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Philip Booth
18 March 2015
2 comments

Whenever we approach a General Election or Budget, the competition for the daftest tax policy idea is always intense. The current front-runner is probably the proposal to largely exempt houses from...
Philip Booth
27 February 2015
4 comments

The Greens have a radical policy agenda which would, if implemented, probably involve a huge transfer of power from the people to the state. The Greens must, however, be given credit for clearly...
Philip Booth
19 February 2015
1 comment

In response to an article for The Tablet on Oxfam’s wealth inequality figures, Mr Fuentes-Nieva, Head of Research at Oxfam, makes some counterpoints in a letter to The Tablet (also repeated in...
Philip Booth
13 February 2015
comments

Those who wish to cut government arts funding are often branded ‘philistines’. But there is a difference between appreciating the arts and believing that the state should support the arts...
Philip Booth and Ryan Bourne
9 February 2015
1 comment

In a recent CapX article, Tim Montgomerie sought to outline ‘10 things that capitalism needs but cannot provide’. There was much to agree with in his article, but we are puzzled by his...
Philip Booth
29 January 2015
1 comment

In recent months the global elite, including the Catholic head of the Bank of England Mark Carney, have joined Pope Francis in expressing concern about inequality. The issue was also discussed at...
Philip Booth
15 January 2015
comments

With the news that inflation has fallen to 0.5 per cent there are “fears” that we might be about to slide into deflation. It is worth noting, firstly, that it is CPI inflation that has...
Philip Booth
9 January 2015
23 comments

There are not many things that economists are agreed upon. However, to slightly corrupt a quip attributed to George Bernard Shaw, if you laid all the economists in the world end-to-end around the M25...
Philip Booth
9 December 2014
comments

Britain has just celebrated ‘Small Business Saturday’. Perhaps yesterday should have been declared ‘Multinational Monday’. Multinationals are often the engine of poverty...
Philip Booth
8 December 2014
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Interventions by Christian clergy in welfare debates are commonplace. Indeed Cardinal Nichols argued this year in an interview for The Daily Telegraph that the welfare safety net had been torn apart...
Philip Booth
3 December 2014
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It is often suggested that the House of Commons is rather like a football ground and, if I had been there today, I would have thought about starting the above chant, common at football matches, at 12...
Philip Booth
28 November 2014
3 comments

Alvin Rabushka is often described as the father of the flat tax. His work inspired the adoption of flat-tax systems in many of the former communist countries of central and eastern Europe. This...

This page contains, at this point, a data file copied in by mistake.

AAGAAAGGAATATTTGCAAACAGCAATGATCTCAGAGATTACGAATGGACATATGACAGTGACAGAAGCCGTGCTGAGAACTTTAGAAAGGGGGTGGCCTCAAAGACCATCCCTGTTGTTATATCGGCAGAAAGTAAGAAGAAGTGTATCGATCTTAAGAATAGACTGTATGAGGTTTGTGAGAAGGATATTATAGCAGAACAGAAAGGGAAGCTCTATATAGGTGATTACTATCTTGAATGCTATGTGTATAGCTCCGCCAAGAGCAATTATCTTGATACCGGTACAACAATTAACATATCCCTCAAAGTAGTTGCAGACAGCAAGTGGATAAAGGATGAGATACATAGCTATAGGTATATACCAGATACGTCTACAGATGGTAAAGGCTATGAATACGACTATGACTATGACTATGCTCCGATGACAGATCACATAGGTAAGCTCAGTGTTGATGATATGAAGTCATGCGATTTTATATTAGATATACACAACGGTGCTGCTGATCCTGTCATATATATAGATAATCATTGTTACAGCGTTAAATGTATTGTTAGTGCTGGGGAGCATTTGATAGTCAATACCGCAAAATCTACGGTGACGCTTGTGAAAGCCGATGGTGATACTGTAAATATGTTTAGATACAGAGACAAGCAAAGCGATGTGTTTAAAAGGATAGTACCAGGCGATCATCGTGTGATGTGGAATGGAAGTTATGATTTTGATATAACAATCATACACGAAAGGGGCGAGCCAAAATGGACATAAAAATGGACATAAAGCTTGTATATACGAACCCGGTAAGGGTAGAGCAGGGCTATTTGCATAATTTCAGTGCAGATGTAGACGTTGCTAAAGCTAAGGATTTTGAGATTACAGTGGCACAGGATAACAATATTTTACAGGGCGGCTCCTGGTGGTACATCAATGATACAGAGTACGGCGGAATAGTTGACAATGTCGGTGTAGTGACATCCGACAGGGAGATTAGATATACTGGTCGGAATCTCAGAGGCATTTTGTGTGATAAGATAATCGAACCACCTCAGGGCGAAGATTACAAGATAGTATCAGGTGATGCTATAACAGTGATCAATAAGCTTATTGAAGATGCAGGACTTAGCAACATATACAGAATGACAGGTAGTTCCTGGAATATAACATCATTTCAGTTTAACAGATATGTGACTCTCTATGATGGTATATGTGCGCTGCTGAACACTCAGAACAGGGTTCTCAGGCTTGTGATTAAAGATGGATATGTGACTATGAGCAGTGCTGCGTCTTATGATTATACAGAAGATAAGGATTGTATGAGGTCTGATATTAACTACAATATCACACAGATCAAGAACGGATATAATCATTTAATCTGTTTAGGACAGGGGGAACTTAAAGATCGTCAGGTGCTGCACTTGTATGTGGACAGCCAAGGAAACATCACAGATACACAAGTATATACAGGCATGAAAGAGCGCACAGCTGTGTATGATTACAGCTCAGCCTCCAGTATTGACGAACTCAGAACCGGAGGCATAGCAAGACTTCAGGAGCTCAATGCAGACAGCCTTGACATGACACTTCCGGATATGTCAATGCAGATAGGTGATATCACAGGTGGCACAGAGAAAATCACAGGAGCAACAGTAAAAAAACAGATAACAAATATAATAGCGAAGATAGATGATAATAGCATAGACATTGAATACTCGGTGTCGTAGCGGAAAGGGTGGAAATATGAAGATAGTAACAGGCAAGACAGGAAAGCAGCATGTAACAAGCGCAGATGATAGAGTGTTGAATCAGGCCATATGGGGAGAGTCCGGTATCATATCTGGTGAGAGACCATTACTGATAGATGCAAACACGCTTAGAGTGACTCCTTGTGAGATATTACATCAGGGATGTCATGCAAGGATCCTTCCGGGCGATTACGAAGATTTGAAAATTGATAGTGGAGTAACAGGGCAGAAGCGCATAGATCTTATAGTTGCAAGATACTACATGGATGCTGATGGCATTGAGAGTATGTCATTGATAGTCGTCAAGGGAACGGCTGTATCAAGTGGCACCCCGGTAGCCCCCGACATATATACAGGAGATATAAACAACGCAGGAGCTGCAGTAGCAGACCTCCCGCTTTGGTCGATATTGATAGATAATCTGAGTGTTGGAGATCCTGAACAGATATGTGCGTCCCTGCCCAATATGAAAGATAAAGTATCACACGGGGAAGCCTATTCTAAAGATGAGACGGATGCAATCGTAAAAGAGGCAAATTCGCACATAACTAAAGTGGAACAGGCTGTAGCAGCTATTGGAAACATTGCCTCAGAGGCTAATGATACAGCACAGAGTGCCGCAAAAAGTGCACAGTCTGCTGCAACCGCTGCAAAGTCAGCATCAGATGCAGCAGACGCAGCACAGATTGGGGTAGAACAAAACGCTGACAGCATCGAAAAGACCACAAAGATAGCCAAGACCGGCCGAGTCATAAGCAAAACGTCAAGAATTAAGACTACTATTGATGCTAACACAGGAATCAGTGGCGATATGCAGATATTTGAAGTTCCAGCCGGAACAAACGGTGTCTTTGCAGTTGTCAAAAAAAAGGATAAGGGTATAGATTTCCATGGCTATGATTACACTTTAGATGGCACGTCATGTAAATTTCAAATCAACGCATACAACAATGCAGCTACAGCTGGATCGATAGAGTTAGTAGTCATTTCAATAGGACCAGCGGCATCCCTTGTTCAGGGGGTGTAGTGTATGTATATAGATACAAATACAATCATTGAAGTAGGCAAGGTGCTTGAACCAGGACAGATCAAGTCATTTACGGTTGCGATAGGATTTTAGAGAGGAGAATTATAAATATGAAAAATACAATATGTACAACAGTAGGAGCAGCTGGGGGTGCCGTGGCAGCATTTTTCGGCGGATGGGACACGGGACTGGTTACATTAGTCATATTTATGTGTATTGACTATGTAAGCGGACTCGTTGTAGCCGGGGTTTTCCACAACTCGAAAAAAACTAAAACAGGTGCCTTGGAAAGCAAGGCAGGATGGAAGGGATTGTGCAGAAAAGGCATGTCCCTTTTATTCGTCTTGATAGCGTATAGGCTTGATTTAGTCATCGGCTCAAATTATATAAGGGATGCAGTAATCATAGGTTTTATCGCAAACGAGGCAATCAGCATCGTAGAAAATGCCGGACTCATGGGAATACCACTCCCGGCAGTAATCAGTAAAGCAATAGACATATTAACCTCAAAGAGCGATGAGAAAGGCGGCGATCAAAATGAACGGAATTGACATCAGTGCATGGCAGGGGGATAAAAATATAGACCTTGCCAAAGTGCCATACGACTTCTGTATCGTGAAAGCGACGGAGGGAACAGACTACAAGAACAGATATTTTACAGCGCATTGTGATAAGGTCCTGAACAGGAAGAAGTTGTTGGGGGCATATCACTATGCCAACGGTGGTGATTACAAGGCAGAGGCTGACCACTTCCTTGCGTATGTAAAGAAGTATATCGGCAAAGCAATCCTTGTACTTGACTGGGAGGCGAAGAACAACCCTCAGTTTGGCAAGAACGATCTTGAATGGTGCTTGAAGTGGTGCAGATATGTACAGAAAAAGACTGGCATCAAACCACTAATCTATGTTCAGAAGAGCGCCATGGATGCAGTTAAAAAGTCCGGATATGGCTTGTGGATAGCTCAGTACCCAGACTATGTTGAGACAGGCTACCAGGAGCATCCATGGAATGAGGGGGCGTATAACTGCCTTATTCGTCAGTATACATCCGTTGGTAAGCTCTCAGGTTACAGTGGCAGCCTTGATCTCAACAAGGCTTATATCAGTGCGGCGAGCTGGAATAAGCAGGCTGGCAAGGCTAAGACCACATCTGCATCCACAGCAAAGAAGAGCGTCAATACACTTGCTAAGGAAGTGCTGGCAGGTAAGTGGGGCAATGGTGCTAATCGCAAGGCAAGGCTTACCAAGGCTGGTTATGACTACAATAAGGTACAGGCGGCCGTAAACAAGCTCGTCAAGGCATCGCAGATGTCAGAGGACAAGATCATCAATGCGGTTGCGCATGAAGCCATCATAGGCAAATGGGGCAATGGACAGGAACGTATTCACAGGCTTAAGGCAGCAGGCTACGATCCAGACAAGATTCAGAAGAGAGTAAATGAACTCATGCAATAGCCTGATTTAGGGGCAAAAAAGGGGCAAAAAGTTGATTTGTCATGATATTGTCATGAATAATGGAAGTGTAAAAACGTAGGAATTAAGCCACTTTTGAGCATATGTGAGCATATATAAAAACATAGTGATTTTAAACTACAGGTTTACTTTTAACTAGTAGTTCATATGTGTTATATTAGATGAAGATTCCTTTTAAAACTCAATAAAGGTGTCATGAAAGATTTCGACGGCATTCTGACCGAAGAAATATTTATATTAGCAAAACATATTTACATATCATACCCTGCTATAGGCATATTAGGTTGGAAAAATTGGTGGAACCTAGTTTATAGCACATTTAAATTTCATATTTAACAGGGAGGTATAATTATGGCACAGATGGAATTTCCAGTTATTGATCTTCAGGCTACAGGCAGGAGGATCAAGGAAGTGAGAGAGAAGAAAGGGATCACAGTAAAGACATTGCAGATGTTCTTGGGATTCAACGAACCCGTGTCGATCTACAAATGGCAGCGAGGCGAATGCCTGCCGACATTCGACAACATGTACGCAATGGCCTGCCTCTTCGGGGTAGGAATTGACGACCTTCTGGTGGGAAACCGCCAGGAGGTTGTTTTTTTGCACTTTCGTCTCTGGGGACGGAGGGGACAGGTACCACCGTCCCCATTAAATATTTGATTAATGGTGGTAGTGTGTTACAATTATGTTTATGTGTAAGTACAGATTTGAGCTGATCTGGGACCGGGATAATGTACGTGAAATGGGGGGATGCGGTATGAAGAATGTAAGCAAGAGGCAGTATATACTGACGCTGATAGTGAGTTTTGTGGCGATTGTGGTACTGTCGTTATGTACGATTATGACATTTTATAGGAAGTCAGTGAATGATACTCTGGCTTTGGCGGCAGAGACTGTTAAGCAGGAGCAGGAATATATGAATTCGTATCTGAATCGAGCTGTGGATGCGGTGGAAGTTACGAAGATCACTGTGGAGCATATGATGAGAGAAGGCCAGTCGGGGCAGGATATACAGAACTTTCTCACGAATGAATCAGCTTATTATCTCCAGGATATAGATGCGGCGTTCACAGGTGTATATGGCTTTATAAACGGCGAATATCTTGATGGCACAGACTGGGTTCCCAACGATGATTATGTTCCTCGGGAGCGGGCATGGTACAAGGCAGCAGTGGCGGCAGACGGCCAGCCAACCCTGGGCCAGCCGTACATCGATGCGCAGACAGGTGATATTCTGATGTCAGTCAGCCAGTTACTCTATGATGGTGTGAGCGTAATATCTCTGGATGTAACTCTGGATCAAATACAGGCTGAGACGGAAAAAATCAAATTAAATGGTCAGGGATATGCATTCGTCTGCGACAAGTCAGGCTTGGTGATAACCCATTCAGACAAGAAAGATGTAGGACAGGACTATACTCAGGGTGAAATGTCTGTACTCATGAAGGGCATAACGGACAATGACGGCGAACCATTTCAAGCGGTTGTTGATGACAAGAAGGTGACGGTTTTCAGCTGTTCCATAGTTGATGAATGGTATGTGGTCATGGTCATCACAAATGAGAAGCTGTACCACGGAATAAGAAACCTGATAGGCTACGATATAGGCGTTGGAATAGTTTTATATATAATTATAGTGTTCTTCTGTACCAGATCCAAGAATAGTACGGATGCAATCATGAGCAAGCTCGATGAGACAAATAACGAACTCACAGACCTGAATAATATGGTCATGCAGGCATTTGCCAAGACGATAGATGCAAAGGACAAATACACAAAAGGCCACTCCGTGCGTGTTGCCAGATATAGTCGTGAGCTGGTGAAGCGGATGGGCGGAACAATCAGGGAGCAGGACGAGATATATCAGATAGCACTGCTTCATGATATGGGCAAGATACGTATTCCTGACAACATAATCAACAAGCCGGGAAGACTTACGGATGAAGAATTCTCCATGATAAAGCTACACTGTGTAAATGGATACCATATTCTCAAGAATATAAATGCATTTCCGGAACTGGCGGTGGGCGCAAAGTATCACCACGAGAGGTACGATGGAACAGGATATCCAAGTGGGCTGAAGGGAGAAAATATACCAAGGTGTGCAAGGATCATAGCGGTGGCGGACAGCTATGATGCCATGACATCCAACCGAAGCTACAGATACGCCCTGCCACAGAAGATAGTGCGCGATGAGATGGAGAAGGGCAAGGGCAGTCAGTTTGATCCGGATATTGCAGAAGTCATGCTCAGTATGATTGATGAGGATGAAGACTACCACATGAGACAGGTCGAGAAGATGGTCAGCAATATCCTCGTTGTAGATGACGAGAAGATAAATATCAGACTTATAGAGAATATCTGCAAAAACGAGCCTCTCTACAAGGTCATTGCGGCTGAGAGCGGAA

Philip Booth and Ryan Bourne
25 November 2014
2 comments

Fall-out from the Autumn Statement next week is likely to focus heavily on the slowdown in deficit reduction. Borrowing has been £3.7 billion higher this year so far compared with last, and it...
Philip Booth
12 November 2014
6 comments

It has long been one of my personal gripes that the UK spends a large amount of money on energy market interventions to reduce carbon emissions whilst simultaneously providing domestic consumers with...
Philip Booth
5 November 2014
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A great deal of IEA work corroborates studies produced by the government in suggesting that we have a huge implicit government debt. We can do the fancy maths to try to quantify this government debt...
Philip Booth and Ryan Bourne
9 October 2014
2 comments

The Liberal Democrats have proposed raising the top rate of capital gains tax (CGT) to 35 per cent in order to reduce taxes on the least well off. Go to the back of the class! CGT is a bad tax...
Philip Booth
7 October 2014
1 comment

There is a time and a place for ‘sloganeering’ – the use of casual phrases to communicate complex messages. In my view, ordained ministers of the Church should avoid sloganeering...
Philip Booth
2 October 2014
comments

George Osborne’s conference speech earlier this week brought back memories of a paper that was published by the IEA back in 2011 called Sharing the Burden which caused something of a storm. The...
Philip Booth
19 September 2014
1 comment

In denying the Scots the option of devo-max, David Cameron made arguably the most monumental mistake of any recent premiership. The fairly narrow ‘no’ vote could lead to the worst...
Philip Booth
3 September 2014
3 comments

It is often argued by proponents of free markets – especially within the Conservative Party – that we should not pursue equality of outcomes but, instead, pursue equality of opportunity....